This Wikipedia description of the character of "Squealer", the "minister of propaganda" from George Orwell's "Animal Farm", seems an apt, if literary and poetic, description of Vadum's current role on behalf of the GOP and their long-playing "voter fraud" fraud...
A small white fat porker who serves as Napoleon's right hand pig and minister of propaganda...Squealer manipulates the language to excuse, justify, and extol all of Napoleon's actions. Squealer limits debate by complicating it and he confuses and disorients, making claims that the pigs need the extra luxury they are taking in order to function properly, for example. However, when questions persist, he usually uses the threat of the return of Mr. Jones, the former owner of the farm, to justify the pigs' privileges. Squealer uses statistics to convince the animals that life is getting better and better. Most of the animals have only dim memories of life before the revolution; therefore, they are convinced.
Squeal on, Mr. Vadum. Most of your readers have only dim memories of life before the lies of Fox "News"; therefore, they are undoubtedly convinced by your persistent anti-democracy fraud. Congratulations. Your country couldn't be prouder.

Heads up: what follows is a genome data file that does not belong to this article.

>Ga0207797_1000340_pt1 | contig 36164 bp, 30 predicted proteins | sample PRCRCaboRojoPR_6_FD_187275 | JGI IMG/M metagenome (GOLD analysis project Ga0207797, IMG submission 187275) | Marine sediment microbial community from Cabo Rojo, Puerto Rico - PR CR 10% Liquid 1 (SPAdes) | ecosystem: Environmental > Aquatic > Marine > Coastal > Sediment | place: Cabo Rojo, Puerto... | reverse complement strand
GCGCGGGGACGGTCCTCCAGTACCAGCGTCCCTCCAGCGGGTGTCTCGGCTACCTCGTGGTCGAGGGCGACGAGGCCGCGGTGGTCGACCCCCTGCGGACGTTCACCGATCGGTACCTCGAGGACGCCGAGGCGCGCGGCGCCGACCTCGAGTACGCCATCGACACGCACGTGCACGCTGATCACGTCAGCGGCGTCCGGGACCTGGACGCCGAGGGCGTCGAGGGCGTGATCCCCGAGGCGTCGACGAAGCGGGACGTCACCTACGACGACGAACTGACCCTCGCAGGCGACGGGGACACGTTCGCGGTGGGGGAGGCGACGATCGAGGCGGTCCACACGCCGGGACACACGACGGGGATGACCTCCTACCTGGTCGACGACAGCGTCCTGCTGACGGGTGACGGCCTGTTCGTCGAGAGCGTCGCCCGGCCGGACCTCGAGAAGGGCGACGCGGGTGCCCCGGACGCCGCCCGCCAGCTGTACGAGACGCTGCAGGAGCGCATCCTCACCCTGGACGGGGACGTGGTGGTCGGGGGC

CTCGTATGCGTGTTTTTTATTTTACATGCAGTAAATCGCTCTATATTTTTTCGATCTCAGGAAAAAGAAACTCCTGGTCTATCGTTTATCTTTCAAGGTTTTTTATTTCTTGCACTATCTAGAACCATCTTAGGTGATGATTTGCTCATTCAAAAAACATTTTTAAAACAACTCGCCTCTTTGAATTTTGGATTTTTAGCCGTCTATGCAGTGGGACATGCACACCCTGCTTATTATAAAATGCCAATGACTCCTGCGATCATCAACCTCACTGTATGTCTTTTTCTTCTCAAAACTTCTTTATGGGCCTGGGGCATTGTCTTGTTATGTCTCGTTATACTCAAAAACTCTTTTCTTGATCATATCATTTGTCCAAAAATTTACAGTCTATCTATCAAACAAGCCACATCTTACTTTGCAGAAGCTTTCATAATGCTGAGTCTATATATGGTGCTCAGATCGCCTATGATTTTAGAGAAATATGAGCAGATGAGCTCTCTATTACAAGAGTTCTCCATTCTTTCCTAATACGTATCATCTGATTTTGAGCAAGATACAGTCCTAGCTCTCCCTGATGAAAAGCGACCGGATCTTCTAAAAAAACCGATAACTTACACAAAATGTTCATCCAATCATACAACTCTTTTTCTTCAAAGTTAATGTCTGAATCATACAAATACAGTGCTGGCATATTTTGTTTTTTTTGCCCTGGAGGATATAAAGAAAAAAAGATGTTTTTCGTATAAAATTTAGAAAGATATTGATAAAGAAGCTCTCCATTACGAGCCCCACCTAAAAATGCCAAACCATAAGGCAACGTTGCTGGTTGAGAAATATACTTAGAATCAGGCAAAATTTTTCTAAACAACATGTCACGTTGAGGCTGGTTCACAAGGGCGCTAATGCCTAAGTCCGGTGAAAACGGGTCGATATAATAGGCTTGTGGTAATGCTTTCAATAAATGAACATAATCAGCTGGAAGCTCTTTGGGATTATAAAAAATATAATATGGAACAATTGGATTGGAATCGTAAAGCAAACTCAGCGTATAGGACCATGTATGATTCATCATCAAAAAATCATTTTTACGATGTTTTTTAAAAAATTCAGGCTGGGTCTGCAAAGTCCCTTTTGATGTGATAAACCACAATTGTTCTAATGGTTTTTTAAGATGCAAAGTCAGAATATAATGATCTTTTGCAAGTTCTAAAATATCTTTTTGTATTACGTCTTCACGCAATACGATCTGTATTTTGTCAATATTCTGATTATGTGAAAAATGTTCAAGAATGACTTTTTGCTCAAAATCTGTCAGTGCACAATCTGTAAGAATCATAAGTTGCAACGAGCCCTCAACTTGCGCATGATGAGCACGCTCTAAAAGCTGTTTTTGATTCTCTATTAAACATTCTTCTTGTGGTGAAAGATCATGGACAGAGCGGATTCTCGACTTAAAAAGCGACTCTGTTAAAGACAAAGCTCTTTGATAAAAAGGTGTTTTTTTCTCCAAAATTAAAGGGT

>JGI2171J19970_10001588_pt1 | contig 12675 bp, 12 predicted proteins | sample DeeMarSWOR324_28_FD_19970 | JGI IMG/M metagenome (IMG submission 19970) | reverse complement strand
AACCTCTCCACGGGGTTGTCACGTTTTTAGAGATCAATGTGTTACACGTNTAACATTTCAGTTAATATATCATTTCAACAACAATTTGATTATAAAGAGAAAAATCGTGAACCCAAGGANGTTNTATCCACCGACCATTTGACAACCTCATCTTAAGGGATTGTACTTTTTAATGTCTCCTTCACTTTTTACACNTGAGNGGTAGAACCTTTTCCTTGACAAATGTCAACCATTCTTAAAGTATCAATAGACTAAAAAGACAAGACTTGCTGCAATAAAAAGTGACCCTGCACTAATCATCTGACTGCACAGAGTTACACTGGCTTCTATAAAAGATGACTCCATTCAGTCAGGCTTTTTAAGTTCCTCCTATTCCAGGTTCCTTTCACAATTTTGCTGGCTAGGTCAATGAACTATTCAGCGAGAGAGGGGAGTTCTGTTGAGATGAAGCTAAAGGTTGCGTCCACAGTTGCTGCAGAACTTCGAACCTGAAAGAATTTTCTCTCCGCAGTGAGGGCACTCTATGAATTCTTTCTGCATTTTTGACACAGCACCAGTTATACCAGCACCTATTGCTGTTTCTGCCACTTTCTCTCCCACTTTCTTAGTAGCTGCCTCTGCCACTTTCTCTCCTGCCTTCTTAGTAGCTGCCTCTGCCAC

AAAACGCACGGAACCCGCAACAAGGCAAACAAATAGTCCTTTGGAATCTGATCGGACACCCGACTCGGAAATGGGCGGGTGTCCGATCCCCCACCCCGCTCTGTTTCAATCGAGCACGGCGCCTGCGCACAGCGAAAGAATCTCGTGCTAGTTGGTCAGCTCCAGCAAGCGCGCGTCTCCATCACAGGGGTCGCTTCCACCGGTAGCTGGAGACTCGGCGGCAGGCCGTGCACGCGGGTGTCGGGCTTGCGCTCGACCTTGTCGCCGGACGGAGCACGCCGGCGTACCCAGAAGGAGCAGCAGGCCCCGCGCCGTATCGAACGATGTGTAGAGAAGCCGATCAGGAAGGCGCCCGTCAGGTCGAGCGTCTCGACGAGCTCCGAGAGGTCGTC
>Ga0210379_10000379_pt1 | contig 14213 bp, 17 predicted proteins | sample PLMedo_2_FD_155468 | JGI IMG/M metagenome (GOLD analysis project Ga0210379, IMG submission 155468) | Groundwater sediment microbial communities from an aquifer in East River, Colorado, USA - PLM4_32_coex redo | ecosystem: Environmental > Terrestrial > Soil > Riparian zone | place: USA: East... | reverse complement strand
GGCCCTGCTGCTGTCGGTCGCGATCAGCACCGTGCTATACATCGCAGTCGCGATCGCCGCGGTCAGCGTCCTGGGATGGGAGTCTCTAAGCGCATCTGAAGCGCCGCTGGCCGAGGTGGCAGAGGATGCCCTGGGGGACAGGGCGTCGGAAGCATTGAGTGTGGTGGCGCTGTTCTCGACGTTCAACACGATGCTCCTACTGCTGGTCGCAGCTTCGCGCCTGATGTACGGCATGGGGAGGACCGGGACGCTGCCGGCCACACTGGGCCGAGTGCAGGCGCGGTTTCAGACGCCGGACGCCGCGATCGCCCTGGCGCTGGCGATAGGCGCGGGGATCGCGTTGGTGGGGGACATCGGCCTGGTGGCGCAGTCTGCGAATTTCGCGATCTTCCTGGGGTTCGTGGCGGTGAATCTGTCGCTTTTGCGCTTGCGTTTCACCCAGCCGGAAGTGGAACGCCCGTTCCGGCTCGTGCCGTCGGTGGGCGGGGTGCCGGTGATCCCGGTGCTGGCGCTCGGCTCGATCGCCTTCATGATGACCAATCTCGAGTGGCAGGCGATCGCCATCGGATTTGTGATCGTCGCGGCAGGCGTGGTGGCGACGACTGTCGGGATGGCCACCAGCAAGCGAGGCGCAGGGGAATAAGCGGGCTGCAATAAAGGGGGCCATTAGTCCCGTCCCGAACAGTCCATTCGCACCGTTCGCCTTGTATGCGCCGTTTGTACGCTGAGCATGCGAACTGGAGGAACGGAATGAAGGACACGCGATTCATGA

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UPDATE 6:38pm PT: Since publishing the above, Vadum has tweeted that I'm "dishonest," a "socialist," and a "voter fraud apologist." In a brief blog post, he compares me to "a homeless person scrawling his manifesto on scraps of paper," calls me a "left-winger," and this article "a lengthy screed." He has failed, however, in all of that, to offer a even one single point to dispute anything in this entire article. Because, of course, he can't, and he knows it. That's how propagandists like Vadum work.